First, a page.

We have our diabetic and pre-diabetic - and other interested patients do this (e.g. Rx a CGM) and give specific advice - and it makes a significant difference.


My vegetables are my carbs. I see no reason to eat bread, pasta, sugar, etc. Of course I eat crap at restaurants, but I try to eat real food at home.


The title of this article is a problem as your vegetables are your carbs. If you eat the way I do, there are some grains and beans - but almost no other carbs. It’s boring, but is part of the strategy to be 110 when I take my dirt nap.


I think whole grains have unique benefits which you can’t get from vegetables otherwise they wouldn’t be recommended.

The massive grain lobby + recent historical habits should not necessarily be underestimated

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I don’t mind not eating whole grains if you gave some alternatives.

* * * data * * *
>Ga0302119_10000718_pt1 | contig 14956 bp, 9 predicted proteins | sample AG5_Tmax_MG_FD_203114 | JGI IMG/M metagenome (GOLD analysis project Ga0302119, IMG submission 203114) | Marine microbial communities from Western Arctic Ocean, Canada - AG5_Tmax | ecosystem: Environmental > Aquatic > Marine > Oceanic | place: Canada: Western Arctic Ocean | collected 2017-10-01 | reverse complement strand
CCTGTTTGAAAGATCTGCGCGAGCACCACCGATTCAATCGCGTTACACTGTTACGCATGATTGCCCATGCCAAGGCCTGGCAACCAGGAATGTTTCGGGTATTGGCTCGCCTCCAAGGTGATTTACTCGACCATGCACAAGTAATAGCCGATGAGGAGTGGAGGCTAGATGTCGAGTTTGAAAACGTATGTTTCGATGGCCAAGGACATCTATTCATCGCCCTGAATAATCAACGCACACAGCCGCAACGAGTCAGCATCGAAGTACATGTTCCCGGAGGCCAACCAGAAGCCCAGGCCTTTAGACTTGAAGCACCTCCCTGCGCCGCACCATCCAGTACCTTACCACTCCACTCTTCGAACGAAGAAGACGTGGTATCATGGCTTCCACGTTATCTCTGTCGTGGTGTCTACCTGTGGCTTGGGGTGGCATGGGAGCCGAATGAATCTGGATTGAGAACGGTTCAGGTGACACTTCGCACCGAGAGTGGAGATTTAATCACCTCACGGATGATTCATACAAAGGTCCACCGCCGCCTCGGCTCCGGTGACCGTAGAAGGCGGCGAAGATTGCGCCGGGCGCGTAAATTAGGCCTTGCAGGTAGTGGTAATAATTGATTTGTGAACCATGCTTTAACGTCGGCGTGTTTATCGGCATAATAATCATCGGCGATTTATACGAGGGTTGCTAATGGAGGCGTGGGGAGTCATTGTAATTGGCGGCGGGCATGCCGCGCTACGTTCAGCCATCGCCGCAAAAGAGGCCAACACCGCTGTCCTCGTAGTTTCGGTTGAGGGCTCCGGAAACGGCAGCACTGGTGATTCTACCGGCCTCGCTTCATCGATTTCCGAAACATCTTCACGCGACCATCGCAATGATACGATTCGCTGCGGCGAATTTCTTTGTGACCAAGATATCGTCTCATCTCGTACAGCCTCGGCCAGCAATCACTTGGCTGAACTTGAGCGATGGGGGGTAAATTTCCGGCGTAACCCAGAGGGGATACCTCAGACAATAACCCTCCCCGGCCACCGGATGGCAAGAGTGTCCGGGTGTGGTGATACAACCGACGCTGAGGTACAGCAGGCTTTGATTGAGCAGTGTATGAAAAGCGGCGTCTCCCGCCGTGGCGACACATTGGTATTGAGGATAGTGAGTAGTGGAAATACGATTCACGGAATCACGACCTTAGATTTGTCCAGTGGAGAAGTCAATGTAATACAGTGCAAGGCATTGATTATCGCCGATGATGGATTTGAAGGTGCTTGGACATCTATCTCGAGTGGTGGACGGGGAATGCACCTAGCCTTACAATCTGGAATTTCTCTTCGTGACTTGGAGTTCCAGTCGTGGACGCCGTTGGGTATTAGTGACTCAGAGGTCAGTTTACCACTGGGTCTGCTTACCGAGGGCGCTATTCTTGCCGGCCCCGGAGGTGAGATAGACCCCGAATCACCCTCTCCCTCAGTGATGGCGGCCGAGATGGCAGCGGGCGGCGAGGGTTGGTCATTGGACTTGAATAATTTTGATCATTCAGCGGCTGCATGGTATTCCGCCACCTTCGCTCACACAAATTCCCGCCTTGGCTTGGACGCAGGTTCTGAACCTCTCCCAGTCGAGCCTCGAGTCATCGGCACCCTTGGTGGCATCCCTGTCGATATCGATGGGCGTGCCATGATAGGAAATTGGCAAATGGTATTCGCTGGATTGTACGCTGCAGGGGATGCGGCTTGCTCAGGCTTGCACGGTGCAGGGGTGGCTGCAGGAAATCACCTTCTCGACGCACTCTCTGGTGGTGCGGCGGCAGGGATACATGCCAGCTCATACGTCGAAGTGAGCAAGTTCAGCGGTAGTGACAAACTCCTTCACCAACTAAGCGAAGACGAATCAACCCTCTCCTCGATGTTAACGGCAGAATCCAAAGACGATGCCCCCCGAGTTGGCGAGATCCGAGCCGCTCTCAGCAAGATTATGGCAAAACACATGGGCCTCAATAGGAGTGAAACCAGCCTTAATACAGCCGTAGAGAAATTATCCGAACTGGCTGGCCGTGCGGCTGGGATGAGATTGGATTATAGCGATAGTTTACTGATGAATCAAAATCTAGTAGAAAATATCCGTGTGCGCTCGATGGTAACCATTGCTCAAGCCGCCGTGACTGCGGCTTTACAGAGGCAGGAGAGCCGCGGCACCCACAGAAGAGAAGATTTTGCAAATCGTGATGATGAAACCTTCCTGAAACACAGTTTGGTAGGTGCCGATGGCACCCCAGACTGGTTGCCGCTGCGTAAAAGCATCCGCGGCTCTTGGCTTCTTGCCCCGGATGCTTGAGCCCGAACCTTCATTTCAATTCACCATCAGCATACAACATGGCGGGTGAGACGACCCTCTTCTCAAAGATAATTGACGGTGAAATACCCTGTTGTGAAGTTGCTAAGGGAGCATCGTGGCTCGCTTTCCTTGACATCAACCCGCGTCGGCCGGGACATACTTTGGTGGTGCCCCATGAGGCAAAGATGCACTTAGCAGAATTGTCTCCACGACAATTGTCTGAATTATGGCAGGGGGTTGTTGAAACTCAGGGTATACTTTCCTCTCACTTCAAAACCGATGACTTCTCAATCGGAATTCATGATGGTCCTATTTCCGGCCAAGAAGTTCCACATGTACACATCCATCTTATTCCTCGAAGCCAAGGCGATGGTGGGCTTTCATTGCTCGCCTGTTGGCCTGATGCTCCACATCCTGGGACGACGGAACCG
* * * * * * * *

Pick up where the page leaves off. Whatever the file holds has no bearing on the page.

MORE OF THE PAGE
Is White Bread Just as Healthy as Whole Wheat? | Bon Appétit (

“Whole grains” being healthy is a myth. Actually, what it means is that the product includes the most outer layer of the grain that it is supposed to protect the grain from insects and other outside factors and is loaded with things that are NOT healthy for consumption (obviously they have substances that are supposed to make them les edible/less desirable). Growing up in a farm we always knew this and would sift out the bran/outer layers and feed it to pigs. Also, white rice is much healthier than brown rice. The only problem with some of “white” product is the fact that they are over processed/bleached (but that is the case with whole grains also, so you better off going for white everything but processed naturally and grown organically).
The argument that whole grains have more fiber is not valid either. While true whole wheat has more fiber, the difference in fiber is pretty small, plus most grains (especially wheat) don’t have that much fiber to start with. the fiber should be sourced from vegies and some fruits not whole grains. Again, whole grain mania is another one of those BS made up stories. Grains in general are bad, and so are legumes. Legumes though wouldn’t be too bad if they are first germinated for like 24 hours and then cooked.